Bill to penalize welfare parents stalls on Senate floor

Bill to penalize welfare parents stalls on Senate floor


NASHVILLE (WATE) - A proposal that would dock welfare payments of parents whose children fail in school was sent back Thursday to a committee for study over the summer.

Senate Bill 0132, sponsored by Sen. Stacey Campfield (R, Knoxville), was debated at length on the floor of the Senate, but when several senators expressed concerns about the bill Campfield agreed to let the bill be sent back to the Education Committee.

The measure would cut welfare benefits for parents if their children fail in the classroom.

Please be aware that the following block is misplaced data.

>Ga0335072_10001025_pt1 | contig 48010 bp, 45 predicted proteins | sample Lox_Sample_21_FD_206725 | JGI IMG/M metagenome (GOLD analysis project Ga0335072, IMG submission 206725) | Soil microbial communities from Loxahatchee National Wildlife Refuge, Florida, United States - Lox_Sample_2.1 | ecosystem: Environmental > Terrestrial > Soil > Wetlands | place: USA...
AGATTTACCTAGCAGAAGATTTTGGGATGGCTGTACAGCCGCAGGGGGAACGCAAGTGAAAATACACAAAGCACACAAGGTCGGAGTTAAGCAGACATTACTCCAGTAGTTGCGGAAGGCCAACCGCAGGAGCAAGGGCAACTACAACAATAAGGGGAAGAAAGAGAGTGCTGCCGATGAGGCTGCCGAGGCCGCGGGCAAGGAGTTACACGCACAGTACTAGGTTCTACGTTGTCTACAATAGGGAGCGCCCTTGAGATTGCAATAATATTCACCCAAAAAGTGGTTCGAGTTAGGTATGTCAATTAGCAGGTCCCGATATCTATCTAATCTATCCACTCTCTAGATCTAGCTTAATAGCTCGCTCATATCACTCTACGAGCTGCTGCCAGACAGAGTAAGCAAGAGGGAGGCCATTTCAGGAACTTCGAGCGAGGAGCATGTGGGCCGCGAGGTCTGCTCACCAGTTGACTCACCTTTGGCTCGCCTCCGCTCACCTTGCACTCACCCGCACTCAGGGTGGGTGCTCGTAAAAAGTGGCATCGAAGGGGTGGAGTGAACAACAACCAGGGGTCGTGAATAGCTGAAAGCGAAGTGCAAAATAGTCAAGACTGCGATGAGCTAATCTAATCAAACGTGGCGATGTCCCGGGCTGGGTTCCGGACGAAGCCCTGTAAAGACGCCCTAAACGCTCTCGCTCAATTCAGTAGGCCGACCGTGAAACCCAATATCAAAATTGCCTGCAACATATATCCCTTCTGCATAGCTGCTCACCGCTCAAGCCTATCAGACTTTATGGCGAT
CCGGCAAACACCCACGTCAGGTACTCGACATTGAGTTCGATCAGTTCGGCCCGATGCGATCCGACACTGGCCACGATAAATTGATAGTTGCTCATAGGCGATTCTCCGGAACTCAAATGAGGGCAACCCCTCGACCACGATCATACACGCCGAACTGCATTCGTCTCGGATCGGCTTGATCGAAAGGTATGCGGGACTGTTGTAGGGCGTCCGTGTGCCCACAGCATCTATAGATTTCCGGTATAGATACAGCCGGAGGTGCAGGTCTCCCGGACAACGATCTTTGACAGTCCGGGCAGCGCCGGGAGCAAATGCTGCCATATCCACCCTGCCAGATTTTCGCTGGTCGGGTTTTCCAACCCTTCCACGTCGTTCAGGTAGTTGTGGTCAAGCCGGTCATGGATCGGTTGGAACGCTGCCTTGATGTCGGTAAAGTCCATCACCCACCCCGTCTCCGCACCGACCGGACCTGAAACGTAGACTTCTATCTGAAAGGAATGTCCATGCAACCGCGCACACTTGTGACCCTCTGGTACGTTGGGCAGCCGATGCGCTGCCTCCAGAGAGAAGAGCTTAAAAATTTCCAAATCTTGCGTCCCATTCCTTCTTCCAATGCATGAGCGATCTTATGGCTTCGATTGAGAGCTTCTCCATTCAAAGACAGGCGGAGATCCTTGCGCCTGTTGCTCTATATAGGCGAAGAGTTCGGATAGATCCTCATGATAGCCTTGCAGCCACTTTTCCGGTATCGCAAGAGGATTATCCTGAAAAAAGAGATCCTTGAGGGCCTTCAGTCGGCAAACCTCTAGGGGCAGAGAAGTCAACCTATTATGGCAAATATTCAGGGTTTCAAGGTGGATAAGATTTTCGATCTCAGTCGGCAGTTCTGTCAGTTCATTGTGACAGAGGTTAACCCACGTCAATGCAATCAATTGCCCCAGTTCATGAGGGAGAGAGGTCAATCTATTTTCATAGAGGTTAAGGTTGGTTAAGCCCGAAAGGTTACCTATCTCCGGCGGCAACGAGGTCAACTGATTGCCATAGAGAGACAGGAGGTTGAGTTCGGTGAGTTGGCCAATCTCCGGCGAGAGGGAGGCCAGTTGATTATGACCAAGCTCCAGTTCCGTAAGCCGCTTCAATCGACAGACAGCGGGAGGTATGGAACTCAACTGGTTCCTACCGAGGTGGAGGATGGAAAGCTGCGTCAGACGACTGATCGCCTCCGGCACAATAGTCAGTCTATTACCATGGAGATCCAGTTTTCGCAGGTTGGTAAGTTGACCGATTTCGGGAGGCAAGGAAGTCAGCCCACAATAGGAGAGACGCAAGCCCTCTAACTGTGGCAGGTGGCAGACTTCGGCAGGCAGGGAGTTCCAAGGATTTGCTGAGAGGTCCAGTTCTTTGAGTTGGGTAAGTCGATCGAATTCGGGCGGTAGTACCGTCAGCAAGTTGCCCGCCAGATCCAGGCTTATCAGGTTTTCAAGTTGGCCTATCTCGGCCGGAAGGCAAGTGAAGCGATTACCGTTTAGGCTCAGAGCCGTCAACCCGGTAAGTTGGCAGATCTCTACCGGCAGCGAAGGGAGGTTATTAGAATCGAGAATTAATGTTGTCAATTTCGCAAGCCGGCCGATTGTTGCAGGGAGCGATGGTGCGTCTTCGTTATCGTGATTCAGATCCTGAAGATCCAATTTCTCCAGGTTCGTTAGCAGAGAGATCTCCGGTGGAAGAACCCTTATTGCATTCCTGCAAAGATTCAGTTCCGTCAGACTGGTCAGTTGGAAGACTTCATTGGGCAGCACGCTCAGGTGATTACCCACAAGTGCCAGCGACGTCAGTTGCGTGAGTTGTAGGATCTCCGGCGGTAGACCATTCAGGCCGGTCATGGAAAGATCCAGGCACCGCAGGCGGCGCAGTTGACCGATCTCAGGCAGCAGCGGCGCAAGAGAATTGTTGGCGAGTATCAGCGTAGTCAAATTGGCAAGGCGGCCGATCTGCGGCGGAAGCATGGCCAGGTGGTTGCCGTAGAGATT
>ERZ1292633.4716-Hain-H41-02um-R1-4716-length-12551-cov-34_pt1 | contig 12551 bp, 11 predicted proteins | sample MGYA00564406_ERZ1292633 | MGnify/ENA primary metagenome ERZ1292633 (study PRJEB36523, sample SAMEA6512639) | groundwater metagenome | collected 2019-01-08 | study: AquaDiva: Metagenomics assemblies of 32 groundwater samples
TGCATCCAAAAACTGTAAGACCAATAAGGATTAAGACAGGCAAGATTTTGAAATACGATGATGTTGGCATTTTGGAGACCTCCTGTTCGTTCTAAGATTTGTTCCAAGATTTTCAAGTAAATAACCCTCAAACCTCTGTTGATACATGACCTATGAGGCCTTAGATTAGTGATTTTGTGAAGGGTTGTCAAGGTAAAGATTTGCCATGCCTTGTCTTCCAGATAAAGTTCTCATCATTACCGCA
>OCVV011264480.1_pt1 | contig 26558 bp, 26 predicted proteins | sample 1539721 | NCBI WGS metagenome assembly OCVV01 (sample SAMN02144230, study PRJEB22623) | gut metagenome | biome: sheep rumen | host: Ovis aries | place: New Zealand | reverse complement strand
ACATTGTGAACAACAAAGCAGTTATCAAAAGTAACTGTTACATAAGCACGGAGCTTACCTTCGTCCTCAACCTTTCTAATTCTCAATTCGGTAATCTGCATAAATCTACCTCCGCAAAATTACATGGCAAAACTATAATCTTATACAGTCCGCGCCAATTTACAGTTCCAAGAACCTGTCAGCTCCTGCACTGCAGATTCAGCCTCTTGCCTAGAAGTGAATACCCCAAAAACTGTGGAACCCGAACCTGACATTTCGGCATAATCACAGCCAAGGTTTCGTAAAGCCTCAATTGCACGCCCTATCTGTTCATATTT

It would cut Temporary Assistance for Needy Families (TANF) benefits by 30 percent if a child fails to advance to the next grade level.

The bill allows for parents to earn back the money if they attend two conferences with teachers, take parenting classes or enroll their children in tutoring programs or summer school.

During the debate a number of lawmakers said they supported the aims of Campfield's bill, but questioned specifics in it and raised concerns about legal challenges.

The House Government Operations Committee had voted 8-4 earlier this week to recommend a positive vote for a companion bill in the House.

Gov. Bill Haslam's office has said the governor has serious concerns about the legislation.

Sending a bill back to committee for study is a procedure often taken when lawmakers don't wish to kill a bill outright.

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